No matter what kind of peer influence your daughter faces, she must learn how to balance the value of going along with the crowd (connection) against the importance of making principle-based decisions (independence).

==> My Out-of-Control Teen: Help for Parents

Is your defiant teenager depressed or extremely manipulative or a combination of both?

My 14 (almost 15) yr. old son is dating a 17 yr. girl. Just about the time he started seeing her, my almost 17 yr. son came to me because he felt his brother was showing signs of depression. The oldest son is very mature, kind, very religious, and sensitive towards others, particularly his brothers. He showed me how to access his brother's instant messaging e-mails. I was then able to get into my son's head (he's not very talkative) and find out what is going on with his girlfriend because I had some concerns about their relationship. Also in his e-mails, he told his friends that he was very sad but didn't know why and that he doesn't believe in God. I kept on eye on it and didn't see anything more in the e-mail about him being sad nor did I notice him looking down until I grounded him. The younger one has had his moments of bad moods over the years, and with the combination of hormones and having a girlfriend in the picture, I decided to monitor it.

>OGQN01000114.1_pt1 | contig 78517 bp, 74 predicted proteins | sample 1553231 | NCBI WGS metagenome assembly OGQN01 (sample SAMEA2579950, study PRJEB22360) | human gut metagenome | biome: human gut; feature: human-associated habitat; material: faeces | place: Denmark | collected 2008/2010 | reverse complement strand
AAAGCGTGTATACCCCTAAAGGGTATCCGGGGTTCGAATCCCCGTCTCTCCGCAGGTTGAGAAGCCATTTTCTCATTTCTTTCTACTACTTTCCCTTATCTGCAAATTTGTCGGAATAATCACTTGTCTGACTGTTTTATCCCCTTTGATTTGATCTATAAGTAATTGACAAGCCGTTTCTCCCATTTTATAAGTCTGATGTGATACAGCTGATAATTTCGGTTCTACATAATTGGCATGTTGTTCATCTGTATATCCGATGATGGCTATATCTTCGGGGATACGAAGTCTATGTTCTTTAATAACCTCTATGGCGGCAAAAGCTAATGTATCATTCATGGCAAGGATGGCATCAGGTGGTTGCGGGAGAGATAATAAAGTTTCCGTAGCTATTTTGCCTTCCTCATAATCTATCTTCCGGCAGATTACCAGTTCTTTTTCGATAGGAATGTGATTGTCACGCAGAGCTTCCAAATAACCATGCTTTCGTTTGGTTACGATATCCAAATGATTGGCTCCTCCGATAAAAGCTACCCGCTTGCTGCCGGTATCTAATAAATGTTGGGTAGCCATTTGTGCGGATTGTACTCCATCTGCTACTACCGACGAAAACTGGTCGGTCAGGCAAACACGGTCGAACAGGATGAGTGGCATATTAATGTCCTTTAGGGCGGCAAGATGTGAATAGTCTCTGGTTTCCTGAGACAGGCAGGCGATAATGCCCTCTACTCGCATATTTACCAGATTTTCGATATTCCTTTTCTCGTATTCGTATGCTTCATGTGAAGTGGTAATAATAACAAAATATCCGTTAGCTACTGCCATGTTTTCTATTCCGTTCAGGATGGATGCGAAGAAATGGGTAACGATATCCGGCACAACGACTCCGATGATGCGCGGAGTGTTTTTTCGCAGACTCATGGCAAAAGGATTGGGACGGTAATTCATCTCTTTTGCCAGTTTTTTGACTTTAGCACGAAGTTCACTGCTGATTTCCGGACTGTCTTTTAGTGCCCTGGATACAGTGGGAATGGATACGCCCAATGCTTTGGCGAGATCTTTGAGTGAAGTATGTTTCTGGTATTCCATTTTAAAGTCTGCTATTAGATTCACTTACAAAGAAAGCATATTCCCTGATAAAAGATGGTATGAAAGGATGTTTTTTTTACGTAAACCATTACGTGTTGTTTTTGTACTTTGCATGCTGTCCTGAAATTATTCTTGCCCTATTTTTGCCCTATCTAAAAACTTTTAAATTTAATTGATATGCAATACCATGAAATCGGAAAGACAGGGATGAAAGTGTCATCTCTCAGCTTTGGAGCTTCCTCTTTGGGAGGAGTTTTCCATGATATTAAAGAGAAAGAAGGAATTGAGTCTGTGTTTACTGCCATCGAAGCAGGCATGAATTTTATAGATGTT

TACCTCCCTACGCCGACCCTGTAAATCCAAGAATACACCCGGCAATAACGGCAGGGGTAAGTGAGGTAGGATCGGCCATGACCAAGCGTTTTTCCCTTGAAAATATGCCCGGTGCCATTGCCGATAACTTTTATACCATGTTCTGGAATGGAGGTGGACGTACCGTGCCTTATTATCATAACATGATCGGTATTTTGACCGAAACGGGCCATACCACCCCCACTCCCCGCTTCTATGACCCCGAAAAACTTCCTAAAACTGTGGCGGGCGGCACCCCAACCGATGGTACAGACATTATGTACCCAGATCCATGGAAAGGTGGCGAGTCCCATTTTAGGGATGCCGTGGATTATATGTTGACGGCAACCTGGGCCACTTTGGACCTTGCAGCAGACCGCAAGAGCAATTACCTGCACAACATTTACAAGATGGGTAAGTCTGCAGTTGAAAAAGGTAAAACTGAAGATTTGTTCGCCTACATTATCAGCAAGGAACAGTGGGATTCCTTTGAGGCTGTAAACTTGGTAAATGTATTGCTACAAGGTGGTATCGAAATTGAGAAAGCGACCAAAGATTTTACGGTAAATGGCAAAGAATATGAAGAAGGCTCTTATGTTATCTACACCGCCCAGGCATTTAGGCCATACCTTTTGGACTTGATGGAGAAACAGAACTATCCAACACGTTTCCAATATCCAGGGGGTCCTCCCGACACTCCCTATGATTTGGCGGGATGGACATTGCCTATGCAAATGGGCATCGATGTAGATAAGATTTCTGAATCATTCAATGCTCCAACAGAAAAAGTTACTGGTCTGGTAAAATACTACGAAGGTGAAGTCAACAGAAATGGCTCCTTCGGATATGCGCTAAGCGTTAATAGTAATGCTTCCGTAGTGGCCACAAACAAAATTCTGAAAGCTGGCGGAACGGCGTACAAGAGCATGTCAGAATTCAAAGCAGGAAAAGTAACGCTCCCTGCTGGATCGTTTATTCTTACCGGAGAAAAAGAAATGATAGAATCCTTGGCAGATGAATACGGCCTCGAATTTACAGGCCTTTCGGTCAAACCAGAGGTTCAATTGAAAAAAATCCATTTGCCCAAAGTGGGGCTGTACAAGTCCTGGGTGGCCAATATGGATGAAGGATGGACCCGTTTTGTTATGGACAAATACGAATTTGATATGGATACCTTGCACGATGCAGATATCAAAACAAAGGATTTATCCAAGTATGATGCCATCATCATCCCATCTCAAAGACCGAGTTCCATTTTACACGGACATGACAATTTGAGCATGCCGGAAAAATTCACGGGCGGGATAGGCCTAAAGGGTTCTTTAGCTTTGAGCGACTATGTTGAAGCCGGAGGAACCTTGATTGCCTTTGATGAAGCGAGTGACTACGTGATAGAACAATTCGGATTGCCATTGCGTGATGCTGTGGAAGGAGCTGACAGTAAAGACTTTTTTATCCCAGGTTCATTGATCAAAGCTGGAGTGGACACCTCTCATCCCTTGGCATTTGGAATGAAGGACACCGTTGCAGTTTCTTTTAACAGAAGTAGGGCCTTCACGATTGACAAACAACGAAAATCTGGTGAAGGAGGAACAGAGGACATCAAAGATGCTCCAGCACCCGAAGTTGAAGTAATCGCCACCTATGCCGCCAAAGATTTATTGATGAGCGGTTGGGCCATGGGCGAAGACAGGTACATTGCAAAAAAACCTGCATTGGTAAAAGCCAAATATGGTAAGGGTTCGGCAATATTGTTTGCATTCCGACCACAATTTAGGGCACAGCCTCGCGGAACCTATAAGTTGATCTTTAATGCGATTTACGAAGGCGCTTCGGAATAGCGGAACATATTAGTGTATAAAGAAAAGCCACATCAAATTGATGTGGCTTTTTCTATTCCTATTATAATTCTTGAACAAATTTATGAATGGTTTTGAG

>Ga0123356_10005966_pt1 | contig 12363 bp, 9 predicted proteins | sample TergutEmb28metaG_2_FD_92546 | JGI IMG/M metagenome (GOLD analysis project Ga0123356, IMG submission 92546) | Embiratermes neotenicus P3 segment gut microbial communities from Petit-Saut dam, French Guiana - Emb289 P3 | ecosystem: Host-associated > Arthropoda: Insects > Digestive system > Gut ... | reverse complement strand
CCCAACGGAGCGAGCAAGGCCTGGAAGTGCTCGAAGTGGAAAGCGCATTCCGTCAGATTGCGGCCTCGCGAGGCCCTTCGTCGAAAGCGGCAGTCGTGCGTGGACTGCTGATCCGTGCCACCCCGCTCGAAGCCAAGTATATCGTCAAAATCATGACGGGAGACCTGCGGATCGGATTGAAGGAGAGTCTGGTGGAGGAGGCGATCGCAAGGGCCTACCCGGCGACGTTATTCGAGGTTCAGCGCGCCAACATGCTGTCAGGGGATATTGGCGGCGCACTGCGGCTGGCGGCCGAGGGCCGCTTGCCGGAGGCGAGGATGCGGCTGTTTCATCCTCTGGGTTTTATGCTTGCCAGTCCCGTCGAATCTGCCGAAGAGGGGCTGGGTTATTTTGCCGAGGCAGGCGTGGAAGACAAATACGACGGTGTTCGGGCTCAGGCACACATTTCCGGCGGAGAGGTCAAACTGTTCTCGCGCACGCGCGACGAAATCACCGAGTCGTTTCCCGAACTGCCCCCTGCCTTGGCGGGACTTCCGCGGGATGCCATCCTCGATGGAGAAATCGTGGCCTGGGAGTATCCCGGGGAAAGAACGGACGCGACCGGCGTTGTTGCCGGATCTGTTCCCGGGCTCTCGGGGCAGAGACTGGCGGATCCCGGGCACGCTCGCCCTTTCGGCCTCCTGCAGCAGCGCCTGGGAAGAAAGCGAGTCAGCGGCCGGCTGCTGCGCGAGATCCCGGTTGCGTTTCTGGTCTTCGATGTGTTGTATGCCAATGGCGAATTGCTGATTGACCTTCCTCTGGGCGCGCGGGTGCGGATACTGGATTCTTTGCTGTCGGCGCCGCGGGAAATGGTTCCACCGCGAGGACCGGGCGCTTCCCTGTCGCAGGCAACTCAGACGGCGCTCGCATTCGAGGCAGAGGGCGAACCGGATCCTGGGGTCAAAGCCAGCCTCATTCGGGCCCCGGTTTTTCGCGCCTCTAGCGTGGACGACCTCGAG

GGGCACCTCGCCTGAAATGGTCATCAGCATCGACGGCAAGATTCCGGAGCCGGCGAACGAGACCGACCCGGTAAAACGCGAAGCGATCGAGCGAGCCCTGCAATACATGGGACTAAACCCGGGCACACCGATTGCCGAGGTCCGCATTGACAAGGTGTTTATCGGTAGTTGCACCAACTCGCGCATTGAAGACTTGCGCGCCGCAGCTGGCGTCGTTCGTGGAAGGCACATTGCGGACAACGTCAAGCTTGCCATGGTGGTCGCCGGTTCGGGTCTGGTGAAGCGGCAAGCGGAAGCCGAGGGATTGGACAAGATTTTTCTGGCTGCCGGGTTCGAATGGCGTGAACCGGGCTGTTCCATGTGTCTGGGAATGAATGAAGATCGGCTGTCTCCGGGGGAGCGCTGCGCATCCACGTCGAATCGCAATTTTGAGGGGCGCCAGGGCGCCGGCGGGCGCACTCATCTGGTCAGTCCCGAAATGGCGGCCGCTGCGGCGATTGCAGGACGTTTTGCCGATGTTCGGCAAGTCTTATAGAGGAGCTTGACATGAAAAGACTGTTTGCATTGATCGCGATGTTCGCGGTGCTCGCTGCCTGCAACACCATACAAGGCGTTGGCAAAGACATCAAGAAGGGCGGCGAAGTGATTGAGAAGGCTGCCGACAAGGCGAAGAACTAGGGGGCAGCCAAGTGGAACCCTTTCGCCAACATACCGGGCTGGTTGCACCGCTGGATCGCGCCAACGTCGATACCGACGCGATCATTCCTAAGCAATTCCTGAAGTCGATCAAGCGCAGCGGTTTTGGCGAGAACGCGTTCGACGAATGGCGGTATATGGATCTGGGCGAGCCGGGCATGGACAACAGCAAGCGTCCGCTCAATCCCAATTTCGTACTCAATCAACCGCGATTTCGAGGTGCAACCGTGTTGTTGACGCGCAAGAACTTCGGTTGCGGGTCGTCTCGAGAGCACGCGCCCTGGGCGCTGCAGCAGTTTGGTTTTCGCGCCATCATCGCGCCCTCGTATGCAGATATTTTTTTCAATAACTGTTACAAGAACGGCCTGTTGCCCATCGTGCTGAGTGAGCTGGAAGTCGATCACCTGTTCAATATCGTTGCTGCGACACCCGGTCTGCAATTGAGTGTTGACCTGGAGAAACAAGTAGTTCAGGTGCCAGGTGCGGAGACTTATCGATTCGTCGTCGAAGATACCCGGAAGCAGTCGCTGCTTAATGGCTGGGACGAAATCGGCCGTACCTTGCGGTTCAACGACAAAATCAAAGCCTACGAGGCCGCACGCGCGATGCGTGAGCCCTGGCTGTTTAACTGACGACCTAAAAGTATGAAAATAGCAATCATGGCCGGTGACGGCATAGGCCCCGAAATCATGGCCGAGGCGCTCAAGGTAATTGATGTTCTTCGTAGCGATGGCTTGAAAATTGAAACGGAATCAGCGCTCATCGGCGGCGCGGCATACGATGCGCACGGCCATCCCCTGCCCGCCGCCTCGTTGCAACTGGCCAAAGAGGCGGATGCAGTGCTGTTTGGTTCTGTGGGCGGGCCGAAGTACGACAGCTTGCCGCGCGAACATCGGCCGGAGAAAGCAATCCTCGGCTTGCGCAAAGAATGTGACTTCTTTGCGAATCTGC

Long story short, I told him I didn't want him to be alone in the car with her. That's what started the terrible outbursts. My husband and I came home to them in our driveway and I knew they were doing more than kissing. I found out more on the e-mail. They are not there yet (physically) but will be if I don't try and prevent it. He doesn't know about the e-mail, of course. After I told him my concerns about being alone in the car with her, he had a major temper tantrum like I never saw before. He swore at me, threw things and screamed at me. I grounded him over the weekend. That meant more tantrums. My husband was out of town so I had to do this all by myself. My son took full advantage of his dad not being around and let it all out. Screaming and crying for hours begging and begging to go out.